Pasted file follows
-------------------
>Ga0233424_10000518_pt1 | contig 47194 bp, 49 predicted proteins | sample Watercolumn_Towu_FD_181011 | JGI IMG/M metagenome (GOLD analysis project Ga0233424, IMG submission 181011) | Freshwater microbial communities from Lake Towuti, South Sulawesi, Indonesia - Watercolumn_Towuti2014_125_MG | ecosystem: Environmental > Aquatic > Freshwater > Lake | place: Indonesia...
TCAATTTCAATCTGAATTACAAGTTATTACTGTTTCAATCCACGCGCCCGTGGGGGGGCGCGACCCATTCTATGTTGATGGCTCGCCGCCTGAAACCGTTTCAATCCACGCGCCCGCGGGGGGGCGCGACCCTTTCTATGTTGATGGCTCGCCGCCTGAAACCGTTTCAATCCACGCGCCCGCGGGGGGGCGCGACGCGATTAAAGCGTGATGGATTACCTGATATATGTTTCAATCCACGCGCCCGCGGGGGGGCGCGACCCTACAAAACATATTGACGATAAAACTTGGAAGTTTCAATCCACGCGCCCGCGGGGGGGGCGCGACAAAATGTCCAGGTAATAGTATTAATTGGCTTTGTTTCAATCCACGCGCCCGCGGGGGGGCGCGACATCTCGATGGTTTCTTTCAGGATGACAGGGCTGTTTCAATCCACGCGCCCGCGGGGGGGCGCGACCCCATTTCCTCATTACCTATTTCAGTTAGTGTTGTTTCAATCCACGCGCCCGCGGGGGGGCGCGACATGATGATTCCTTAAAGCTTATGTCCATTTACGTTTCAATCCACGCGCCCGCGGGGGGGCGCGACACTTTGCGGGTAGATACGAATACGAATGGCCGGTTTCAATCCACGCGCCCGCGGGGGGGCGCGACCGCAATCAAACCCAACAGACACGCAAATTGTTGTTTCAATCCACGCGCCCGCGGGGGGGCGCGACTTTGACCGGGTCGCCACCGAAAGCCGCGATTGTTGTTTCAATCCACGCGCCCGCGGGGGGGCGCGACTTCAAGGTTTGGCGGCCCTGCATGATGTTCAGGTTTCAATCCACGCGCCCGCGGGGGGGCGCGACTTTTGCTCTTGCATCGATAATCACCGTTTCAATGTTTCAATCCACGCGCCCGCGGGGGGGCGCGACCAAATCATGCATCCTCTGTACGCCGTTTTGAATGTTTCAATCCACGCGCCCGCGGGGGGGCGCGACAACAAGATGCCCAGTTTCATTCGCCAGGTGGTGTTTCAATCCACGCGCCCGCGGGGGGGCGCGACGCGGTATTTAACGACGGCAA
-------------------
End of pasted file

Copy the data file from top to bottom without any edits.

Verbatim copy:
>Ga0233424_10000518_pt1 | contig 47194 bp, 49 predicted proteins | sample Watercolumn_Towu_FD_181011 | JGI IMG/M metagenome (GOLD analysis project Ga0233424, IMG submission 181011) | Freshwater microbial communities from Lake Towuti, South Sulawesi, Indonesia - Watercolumn_Towuti2014_125_MG | ecosystem: Environmental > Aquatic > Freshwater > Lake | place: Indonesia...
TCAATTTCAATCTGAATTACAAGTTATTACTGTTTCAATCCACGCGCCCGTGGGGGGGCGCGACCCATTCTATGTTGATGGCTCGCCGCCTGAAACCGTTTCAATCCACGCGCCCGCGGGGGGGCGCGACCCTTTCTATGTTGATGGCTCGCCGCCTGAAACCGTTTCAATCCACGCGCCCGCGGGGGGGCGCGACGCGATTAAAGCGTGATGGATTACCTGATATATGTTTCAATCCACGCGCCCGCGGGGGGGCGCGACCCTACAAAACATATTGACGATAAAACTTGGAAGTTTCAATCCACGCGCCCGCGGGGGGGGCGCGACAAAATGTCCAGGTAATAGTATTAATTGGCTTTGTTTCAATCCACGCGCCCGCGGGGGGGCGCGACATCTCGATGGTTTCTTTCAGGATGACAGGGCTGTTTCAATCCACGCGCCCGCGGGGGGGCGCGACCCCATTTCCTCATTACCTATTTCAGTTAGTGTTGTTTCAATCCACGCGCCCGCGGGGGGGCGCGACATGATGATTCCTTAAAGCTTATGTCCATTTACGTTTCAATCCACGCGCCCGCGGGGGGGCGCGACACTTTGCGGGTAGATACGAATACGAATGGCCGGTTTCAATCCACGCGCCCGCGGGGGGGCGCGACCGCAATCAAACCCAACAGACACGCAAATTGTTGTTTCAATCCACGCGCCCGCGGGGGGGCGCGACTTTGACCGGGTCGCCACCGAAAGCCGCGATTGTTGTTTCAATCCACGCGCCCGCGGGGGGGCGCGACTTCAAGGTTTGGCGGCCCTGCATGATGTTCAGGTTTCAATCCACGCGCCCGCGGGGGGGCGCGACTTTTGCTCTTGCATCGATAATCACCGTTTCAATGTTTCAATCCACGCGCCCGCGGGGGGGCGCGACCAAATCATGCATCCTCTGTACGCCGTTTTGAATGTTTCAATCCACGCGCCCGCGGGGGGGCGCGACAACAAGATGCCCAGTTTCATTCGCCAGGTGGTGTTTCAATCCACGCGCCCGCGGGGGGGCGCGACGCGGTATTTAACGACGGCAA